Happy 104th Birthday National Guard


I am not anti-National Guard.  I lived with the 2-136 CAB of the MNARNG in Iraq.  Good people.  Good soldiers.  Long live the National Guard. 

But the National Guard is not the militia the Second Amendment is all about, and it is not the militia the Militia Act of 1792 is all about.  The National Guard became the “Organized” Militia by legislative fiat in 1903, when the United States Congress bribed states with federal funds into keeping their Volunteer Regiments raised for the Spanish-American War in existance as part-time soldiers.  The National Guard is a Reserve Component of the Federal armed forces

Is this important?  Kinda.  The word “militia”  evokes a mental image in the mind of the 21st Century reader different from that envisioned by the Founders.  Some perfectly good words change connotations over centuries.  Read the Second Amendment and replace the word “regulated” with “drilled” or “trained” and you’ll see what I mean. 

The militia envisoned by the Founders are quite different from the National Guard soldiers of today. National Guard soldiers are part-time Regulars.  In an age of People’s Information War, that part of the people who might care to participate in a virtual militia should know the difference.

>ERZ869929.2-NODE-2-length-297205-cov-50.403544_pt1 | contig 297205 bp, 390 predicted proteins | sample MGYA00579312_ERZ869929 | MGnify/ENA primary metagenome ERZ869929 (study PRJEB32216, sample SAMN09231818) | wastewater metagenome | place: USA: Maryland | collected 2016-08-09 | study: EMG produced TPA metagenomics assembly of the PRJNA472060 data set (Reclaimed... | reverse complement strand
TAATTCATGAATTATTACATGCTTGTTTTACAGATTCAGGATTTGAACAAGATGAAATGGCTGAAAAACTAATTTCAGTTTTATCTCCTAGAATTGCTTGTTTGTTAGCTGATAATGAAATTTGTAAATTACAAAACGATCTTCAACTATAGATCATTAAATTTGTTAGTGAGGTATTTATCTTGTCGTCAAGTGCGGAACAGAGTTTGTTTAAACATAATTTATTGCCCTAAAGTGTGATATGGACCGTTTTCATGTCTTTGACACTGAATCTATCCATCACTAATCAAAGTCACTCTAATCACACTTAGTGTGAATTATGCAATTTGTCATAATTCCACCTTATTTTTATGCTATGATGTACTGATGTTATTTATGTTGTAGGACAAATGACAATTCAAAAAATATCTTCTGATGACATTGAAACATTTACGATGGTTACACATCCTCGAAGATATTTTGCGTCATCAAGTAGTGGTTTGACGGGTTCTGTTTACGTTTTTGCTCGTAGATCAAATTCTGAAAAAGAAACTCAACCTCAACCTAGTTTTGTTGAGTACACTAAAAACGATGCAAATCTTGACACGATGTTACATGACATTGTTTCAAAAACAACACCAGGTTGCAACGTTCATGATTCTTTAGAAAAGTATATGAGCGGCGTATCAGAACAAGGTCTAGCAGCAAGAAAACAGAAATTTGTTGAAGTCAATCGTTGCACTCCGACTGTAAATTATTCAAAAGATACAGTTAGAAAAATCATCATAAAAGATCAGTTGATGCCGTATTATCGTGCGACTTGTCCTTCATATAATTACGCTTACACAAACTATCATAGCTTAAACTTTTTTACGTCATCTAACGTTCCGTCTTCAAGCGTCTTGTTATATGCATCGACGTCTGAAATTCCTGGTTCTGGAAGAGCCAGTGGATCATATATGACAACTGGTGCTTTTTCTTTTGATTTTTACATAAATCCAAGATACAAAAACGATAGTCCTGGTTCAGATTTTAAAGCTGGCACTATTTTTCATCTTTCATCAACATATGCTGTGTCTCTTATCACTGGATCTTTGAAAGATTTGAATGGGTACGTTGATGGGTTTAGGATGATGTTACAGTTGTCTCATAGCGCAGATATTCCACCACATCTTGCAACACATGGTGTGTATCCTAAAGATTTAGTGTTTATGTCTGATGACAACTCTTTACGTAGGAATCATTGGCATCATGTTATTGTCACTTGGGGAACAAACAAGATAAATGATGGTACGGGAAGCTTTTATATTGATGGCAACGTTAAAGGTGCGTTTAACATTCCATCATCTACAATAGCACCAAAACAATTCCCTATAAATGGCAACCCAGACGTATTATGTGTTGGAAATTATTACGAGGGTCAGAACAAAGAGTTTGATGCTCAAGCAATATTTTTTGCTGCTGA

Filed under G-2

6 responses to “Happy 104th Birthday National Guard

  1. haha, Nice pic of Iraqi Security Forces hanging out with Jaish al-Mahdi. You’re right, “militia” kind of has an ugly connotation to it in today’s world (especially in Iraq). But, it’s a pretty poor argument when Gun Control fascists start discussing the 2nd amendment only applying to the National Guard and not to everyday American citizens.

  2. Hey LT.

    Here is the definition I wish was still in vogue

    militia denotes the trained bands of a town or country, who arm themselves, upon a short warning, for their own defence. So that, in this sense, militia is opposed to regular or state troops.

    According to the law, I’m too old for the militia.

    But not for the virtual miitia.

  3. I think the founders might have seen militia the way the Romans did concerning levies. When there is a danger, you “levy” local forces and group them together for a fight or a war. Whatever organization is appropriate, available, or already constituted is what you then use. A militia seems to connote that it already has a well-established organization and chain of command.

    Only professional and irregular forces such as guerrilla armies have an already established chain of command. Cause they are actual armies. But the Founding Fathers did not have such armies in existence. They had to raise them, and thus the process of raising armies inevitably leds to a necessary division between a militia as constituting an armed force and the potential members of a militia which are not in an armed force.

  4. I think the Founders saw the Militia the way the English and particularly the Scots did, with hostile Indians making “Trained Bands” essential to survival on the frontier.

    18th Century British and Colonial Militia had chains of command. County Lieutenants raised the Militia, and the militiamen organized themselves into messes and elected officers.

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